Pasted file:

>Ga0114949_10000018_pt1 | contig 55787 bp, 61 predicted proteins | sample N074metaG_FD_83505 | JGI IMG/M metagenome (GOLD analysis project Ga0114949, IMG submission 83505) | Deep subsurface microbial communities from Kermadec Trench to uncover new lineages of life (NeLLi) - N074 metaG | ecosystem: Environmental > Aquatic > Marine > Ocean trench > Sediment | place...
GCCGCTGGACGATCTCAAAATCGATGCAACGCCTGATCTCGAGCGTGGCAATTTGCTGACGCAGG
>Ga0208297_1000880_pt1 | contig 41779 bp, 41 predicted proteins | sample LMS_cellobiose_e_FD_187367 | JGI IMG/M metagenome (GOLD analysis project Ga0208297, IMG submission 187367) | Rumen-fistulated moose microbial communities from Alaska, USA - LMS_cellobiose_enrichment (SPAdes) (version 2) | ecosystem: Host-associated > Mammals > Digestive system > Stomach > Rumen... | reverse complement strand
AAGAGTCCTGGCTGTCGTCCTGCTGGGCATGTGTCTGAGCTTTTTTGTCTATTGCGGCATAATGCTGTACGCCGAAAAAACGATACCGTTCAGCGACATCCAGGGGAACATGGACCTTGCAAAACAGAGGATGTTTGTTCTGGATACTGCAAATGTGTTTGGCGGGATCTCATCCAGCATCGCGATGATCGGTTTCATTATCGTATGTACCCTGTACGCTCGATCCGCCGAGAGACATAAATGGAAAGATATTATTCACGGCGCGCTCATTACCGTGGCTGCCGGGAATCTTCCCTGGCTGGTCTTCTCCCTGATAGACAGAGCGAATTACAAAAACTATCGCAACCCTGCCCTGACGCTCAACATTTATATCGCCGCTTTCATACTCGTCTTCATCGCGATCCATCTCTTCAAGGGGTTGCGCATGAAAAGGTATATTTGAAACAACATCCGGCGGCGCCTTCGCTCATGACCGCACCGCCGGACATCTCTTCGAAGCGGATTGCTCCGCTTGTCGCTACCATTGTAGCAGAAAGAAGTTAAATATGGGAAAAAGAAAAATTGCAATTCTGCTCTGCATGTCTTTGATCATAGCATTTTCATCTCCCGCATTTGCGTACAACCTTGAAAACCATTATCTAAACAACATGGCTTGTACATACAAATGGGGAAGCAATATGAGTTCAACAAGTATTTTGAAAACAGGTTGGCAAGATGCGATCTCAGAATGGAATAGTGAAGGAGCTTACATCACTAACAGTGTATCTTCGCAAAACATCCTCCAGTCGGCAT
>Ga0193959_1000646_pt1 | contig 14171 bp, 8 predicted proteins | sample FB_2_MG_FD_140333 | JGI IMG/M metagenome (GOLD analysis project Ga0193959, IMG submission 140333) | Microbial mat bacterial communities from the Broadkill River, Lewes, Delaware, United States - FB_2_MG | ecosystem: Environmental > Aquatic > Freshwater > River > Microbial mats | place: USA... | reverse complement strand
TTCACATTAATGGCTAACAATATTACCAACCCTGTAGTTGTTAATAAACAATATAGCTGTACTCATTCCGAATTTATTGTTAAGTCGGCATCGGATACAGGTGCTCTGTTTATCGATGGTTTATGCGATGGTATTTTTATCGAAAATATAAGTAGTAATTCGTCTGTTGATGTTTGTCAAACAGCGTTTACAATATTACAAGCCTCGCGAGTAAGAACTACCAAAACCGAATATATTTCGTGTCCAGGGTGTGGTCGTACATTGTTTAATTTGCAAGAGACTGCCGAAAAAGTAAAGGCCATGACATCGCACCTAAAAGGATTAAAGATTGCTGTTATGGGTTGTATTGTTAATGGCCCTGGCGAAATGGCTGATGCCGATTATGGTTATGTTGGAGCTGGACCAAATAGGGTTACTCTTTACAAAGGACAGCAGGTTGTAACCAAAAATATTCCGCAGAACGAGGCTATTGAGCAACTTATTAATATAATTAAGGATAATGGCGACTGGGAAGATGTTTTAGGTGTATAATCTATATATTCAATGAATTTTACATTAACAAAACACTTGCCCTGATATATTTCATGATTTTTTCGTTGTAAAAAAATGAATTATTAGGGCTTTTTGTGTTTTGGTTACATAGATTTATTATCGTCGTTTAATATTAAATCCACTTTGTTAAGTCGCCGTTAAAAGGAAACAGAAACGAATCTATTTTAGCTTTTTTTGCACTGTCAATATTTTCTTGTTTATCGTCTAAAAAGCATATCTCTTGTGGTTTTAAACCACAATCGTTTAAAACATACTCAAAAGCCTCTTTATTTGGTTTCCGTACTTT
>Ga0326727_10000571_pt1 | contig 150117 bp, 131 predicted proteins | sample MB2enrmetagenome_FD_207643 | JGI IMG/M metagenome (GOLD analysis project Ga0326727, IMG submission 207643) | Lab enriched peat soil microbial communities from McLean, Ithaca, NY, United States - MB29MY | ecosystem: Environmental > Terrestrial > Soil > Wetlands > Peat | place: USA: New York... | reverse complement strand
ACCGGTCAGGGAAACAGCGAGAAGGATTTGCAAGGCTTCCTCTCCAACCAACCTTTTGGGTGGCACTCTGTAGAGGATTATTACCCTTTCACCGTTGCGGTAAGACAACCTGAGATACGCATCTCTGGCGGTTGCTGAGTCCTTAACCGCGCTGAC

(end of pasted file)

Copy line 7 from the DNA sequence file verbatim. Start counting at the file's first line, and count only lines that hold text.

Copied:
>Ga0326727_10000571_pt1 | contig 150117 bp, 131 predicted proteins | sample MB2enrmetagenome_FD_207643 | JGI IMG/M metagenome (GOLD analysis project Ga0326727, IMG submission 207643) | Lab enriched peat soil microbial communities from McLean, Ithaca, NY, United States - MB29MY | ecosystem: Environmental > Terrestrial > Soil > Wetlands > Peat | place: USA: New York... | reverse complement strand